Presenteeism, where employees are so stressed that simply being present in the workplace is a higher priority than doing their jobs or improving their performances, has risen to 22 percent, according to the latest StressPulseSM survey by ComPsych Corp.
The national survey of 1,880 workers found the number of employees who see “being present” as their top priority is up 3 points from 2011. That’s not the only disturbing finding:
- More than a third (36 percent) of employees report losing an hour or more per day at work due to stress.
- Stress is the number one reason for absences, outpacing illness and caregiving as the most frequent reason employees miss work.
- Just 24 percent of employees claim stress doesn’t impinge on their ability to do an effective job at work.
- About one-third (32 percent) report constant but manageable stress. However, 63 percent report high levels of stress causing extreme fatigue and feelings of being out of control.
- What’s behind stress? The top cause, cited by 39 percent, is workload.
- How do employees handle it? While 36 percent say they just work harder, more than half (53 percent) are taking frequent “stress breaks” at work to talk with others.
- Prolonged stress leads to burnout, or perhaps that has already taken hold. And with small business hiring showing no signs of a surge, the problem isn’t likely to change soon.
Said Dr. Richard A. Chaifetz, Chairman and CEO of ComPsych, when announcing the survey results:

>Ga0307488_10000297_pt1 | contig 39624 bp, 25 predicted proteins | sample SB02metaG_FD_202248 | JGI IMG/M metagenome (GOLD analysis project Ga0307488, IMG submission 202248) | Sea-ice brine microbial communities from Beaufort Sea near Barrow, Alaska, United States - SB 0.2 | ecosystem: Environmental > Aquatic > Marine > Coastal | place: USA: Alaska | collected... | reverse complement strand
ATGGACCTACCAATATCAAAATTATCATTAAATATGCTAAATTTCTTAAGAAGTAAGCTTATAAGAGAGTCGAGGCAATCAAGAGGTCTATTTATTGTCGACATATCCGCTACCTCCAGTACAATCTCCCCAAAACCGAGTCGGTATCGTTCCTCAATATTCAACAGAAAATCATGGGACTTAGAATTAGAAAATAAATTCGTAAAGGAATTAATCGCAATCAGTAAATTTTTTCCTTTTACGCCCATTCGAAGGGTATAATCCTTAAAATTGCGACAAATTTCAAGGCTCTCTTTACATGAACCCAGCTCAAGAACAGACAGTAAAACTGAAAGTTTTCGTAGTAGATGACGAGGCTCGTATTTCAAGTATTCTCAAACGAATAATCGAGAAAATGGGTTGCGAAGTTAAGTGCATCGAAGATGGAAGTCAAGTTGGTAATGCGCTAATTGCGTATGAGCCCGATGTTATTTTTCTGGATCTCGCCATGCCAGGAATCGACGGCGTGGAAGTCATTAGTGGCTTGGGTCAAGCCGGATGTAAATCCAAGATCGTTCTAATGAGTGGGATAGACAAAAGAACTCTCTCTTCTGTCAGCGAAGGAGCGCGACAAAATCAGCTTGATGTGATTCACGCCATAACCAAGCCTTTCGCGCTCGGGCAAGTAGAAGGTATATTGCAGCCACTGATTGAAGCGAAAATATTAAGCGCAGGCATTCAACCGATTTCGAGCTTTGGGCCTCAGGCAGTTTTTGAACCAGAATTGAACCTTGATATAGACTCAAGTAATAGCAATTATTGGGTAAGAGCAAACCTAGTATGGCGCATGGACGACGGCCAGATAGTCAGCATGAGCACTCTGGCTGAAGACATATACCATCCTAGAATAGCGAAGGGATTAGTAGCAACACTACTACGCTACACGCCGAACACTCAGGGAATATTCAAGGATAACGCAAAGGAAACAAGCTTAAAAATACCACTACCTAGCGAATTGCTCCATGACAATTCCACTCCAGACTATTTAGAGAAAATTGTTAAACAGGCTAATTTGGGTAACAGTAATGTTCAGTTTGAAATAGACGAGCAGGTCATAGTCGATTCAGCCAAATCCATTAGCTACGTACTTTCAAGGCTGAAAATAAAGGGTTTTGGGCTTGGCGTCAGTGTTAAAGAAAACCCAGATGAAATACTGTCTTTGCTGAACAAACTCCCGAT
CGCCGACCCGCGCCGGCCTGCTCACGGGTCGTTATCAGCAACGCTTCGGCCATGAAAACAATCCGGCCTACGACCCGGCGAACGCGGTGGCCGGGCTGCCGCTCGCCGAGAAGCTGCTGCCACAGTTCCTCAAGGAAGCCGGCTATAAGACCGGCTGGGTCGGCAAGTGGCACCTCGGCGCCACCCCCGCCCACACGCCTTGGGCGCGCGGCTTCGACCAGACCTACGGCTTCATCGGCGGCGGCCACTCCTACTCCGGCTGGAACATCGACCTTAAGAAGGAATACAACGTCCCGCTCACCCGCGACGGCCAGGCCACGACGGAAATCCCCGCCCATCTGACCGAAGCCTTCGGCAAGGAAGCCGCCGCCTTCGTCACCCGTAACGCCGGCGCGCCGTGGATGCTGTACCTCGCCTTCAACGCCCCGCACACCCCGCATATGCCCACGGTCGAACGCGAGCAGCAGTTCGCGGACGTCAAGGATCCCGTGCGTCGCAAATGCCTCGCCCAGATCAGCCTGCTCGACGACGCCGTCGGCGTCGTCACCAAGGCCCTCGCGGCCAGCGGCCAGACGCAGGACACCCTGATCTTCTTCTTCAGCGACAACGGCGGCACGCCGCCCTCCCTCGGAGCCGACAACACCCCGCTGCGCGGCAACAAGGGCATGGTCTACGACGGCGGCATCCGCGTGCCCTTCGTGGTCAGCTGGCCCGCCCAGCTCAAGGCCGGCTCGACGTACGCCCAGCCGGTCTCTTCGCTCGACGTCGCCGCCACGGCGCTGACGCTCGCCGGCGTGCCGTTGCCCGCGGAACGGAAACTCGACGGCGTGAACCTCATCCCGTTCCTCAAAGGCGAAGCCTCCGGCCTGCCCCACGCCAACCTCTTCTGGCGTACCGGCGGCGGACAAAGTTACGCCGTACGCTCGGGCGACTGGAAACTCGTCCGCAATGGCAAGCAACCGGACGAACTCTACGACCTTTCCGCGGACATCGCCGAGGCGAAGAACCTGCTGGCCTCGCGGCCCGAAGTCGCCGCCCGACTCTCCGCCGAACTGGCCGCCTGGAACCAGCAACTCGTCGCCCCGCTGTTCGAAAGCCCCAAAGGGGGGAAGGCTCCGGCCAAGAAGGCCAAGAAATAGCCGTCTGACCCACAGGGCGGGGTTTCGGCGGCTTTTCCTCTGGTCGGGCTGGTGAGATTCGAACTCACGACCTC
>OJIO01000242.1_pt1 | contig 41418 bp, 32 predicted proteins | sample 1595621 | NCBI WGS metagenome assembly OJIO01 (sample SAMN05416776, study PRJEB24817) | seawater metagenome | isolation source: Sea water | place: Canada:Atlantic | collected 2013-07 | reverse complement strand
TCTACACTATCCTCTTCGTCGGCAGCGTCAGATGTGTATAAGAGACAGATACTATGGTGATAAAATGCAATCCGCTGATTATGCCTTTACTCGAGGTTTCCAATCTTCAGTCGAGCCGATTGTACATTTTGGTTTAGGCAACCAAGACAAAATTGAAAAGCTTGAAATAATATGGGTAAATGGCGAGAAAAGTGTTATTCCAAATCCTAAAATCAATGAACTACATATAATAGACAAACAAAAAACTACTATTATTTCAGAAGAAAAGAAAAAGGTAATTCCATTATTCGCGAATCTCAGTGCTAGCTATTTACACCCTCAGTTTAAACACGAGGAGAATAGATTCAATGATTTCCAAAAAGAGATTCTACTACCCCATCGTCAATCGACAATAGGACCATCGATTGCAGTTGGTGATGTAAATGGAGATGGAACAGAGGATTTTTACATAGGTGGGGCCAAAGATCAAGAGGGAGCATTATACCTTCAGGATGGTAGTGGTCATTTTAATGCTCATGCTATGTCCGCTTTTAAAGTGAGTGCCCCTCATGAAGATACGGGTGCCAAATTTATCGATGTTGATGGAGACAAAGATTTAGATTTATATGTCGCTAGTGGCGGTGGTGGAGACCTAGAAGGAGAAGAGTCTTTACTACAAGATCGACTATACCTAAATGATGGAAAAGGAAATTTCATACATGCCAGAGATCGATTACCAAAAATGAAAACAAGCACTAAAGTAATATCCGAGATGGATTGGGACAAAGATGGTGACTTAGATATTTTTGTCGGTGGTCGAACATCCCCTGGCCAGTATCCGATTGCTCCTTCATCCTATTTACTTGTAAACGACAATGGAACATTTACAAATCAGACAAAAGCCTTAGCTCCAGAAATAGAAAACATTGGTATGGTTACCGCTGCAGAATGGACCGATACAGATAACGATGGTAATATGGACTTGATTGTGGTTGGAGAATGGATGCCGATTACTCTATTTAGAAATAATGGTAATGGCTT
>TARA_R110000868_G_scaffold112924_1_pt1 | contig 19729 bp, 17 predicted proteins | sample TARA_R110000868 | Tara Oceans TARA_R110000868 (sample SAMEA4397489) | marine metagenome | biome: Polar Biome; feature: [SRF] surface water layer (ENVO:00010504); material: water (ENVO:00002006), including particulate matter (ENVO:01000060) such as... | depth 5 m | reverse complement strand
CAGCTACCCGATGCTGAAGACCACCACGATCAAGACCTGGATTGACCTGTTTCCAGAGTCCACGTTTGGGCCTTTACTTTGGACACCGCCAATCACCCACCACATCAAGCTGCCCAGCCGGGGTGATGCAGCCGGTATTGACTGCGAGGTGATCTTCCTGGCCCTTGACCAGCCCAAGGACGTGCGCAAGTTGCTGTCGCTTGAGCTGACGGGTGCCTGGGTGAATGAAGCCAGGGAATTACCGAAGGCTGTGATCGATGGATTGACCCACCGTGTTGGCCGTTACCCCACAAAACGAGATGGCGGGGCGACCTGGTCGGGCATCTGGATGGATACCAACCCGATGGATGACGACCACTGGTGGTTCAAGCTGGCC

“As employers continue to take a wait-and-see approach when it comes to hiring, people who currently have jobs—many of whom have taken on extra work—are starting to show signs of prolonged stress.”
How can you handle employee stress? It’s not easy, especially when you’re probably dealing with the same or greater stress levels. Here are some tips:
- Communicate frequently. Assess workloads and stress levels on a regular basis. Be willing to adjust and juggle as needed to give employees a break.
- Consider how stress impacts performance. If employees are working longer but less effectively, you reach a point of diminishing returns. Is it possible that hiring additional employees could pay for itself by removing bottlenecks and enabling your staff to get more accomplished?
- If you can’t hire, is there a free solution (a family member, or interns) that could fill in the gaps at least temporarily?
- Could you “fire a client” who takes more time than they are worth, and use the “extra” time to service more profitable clients while also cutting down employee workload?
The best solution I’ve found for stress is simply acknowledging it exists and talking about it. Encourage employees to take breaks, get rest and otherwise stay in shape to keep feeling motivated — and not just “present.”